Seanad debates

Thursday, 12 May 2022

An tOrd Gnó - Order of Business

 

10:30 am

Photo of Tom ClonanTom Clonan (Independent)

In the last couple of days I have been reflecting after the visit of my great friend and colleague, Senator Ward, and Senator Ahearn to Ukraine. There is particular risk for Members of the Oireachtas participating in these visits. I am concerned about depleted uranium, which is a by-product of nuclear enrichment after uranium-235 is extracted. The remnant uranium is widely used as armour and on the tips of projectiles, missiles and bullets by both the Ukrainian and Russian militaries. I am conscious of that when I look at the pictures from Ukraine.

Wherever one sees a burnt-out vehicle or a building that has been destroyed, there will be massive amounts of depleted uranium present in the environment. It is a highly toxic contaminant. It is used as a hardened projectile or a penetrating tip but when it hits the target with the kinetic energy that is provided it oxidises and generates millions of microscopic particles of depleted uranium that are invisible to the human eye. They are very persistent, because they are heavy, and they will remain in the location of the strike for years. If a person were to pose next to a vehicle and brush off it or accidentally touch it or even go into a building or inside a burnt-out vehicle to have a look, there is a possibility that the person may inhale one or two of these particles or even ingest them. One particle inhaled would be the equivalent of having a chest X-ray every day for the rest of one's life. It is associated with multiple tumours in the lungs, oesophagus and the digestive tract. These weapons have proliferated and the calibres have gone down so it is very commonplace in the environment.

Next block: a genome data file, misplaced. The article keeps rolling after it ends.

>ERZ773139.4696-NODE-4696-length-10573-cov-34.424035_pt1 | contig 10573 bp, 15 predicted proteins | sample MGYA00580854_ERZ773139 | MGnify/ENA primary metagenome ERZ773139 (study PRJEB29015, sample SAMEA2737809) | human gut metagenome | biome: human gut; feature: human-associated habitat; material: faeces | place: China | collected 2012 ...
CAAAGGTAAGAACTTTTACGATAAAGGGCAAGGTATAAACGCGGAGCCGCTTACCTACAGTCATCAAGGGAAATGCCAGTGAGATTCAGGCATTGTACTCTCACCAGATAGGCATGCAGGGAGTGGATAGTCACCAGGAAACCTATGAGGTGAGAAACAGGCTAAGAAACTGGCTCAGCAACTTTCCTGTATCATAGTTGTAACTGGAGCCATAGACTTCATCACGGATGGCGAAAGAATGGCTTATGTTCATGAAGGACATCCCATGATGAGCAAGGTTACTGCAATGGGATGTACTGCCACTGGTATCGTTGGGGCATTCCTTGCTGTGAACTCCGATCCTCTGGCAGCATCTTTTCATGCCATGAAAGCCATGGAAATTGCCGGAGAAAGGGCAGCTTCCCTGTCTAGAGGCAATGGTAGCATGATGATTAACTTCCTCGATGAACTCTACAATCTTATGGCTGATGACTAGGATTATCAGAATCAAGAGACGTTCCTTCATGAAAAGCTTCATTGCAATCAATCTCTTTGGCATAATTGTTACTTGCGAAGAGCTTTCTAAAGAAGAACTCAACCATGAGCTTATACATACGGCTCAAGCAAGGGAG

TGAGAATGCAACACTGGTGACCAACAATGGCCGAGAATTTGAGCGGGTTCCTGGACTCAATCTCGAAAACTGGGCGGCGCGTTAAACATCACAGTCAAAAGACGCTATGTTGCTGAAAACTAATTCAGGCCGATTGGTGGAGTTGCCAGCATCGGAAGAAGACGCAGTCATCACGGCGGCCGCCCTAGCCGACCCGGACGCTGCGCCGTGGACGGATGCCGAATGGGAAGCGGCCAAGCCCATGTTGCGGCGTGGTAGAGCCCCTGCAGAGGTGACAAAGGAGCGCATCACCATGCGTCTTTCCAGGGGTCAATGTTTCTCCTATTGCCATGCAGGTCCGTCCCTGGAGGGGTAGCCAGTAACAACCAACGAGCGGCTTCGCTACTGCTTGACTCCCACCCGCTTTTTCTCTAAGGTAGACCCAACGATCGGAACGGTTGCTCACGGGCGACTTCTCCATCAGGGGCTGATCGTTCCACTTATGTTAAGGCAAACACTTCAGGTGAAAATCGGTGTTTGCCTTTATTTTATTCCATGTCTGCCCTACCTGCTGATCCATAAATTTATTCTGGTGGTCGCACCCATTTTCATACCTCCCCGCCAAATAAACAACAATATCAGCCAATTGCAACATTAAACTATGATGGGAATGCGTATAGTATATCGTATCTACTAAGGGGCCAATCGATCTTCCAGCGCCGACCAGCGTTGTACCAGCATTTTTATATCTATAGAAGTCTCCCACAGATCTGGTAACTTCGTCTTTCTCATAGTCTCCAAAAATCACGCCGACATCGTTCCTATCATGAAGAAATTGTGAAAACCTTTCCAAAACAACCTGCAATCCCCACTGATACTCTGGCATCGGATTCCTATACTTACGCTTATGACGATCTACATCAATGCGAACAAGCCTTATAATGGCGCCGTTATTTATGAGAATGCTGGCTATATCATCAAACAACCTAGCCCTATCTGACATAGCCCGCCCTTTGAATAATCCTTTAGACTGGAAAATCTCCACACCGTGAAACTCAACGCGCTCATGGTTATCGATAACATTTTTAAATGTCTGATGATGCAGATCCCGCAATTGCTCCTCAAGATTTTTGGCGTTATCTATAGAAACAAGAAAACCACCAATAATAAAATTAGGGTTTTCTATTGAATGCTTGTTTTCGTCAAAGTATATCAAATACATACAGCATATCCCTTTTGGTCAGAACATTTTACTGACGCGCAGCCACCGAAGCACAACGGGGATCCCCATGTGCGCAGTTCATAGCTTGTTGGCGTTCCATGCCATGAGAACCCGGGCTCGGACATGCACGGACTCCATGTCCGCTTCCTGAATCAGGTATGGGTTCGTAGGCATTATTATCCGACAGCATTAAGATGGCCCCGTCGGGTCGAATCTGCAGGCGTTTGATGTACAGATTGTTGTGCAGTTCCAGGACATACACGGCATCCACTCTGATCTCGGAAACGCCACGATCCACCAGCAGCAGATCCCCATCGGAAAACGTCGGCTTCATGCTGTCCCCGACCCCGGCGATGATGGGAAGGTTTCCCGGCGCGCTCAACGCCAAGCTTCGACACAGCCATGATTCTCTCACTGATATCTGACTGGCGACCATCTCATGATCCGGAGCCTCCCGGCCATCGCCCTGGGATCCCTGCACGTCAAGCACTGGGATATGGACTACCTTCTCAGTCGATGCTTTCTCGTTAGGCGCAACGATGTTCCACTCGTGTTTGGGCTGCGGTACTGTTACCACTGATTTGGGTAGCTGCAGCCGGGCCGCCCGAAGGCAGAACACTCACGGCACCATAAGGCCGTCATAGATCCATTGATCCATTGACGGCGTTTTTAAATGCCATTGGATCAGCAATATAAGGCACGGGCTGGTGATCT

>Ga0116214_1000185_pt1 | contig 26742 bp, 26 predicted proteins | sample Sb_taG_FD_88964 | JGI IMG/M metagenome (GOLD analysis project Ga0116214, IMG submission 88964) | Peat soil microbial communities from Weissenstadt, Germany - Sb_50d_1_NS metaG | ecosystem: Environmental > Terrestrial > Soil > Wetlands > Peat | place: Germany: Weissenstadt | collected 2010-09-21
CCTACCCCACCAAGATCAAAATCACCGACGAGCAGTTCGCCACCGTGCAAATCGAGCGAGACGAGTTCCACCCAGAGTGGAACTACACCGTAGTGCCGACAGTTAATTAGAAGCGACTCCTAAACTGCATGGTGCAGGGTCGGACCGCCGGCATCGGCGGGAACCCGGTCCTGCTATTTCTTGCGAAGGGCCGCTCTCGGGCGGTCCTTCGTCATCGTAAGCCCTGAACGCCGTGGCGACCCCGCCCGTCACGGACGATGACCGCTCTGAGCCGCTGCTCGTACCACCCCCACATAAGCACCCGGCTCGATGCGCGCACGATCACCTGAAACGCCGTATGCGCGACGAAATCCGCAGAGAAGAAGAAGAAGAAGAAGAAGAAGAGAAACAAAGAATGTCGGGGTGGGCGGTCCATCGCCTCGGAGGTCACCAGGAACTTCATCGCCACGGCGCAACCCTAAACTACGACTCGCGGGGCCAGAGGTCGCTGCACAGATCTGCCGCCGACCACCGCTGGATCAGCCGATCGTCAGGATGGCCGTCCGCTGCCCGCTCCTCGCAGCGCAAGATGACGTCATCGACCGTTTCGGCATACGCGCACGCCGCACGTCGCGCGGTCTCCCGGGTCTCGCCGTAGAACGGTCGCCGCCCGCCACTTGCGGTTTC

I advise all Members of the Oireachtas, and I do not know who is travelling out there, to seek health and safety advice about how to prepare for a visit. There are certain things one should and should not do. The United Nations Training School Ireland in the Curragh used to provide such training days, and I used to contribute to those. If anybody is travelling and has a concern, I would be delighted to meet him or her, have a cup of coffee and give a few very useful tips for travelling to a hostile environment, particularly one that is contaminated in this way. Is there any way of communicating this to our colleagues in the Dáil who may not be listening to this or hear it? It is a very pressing concern.

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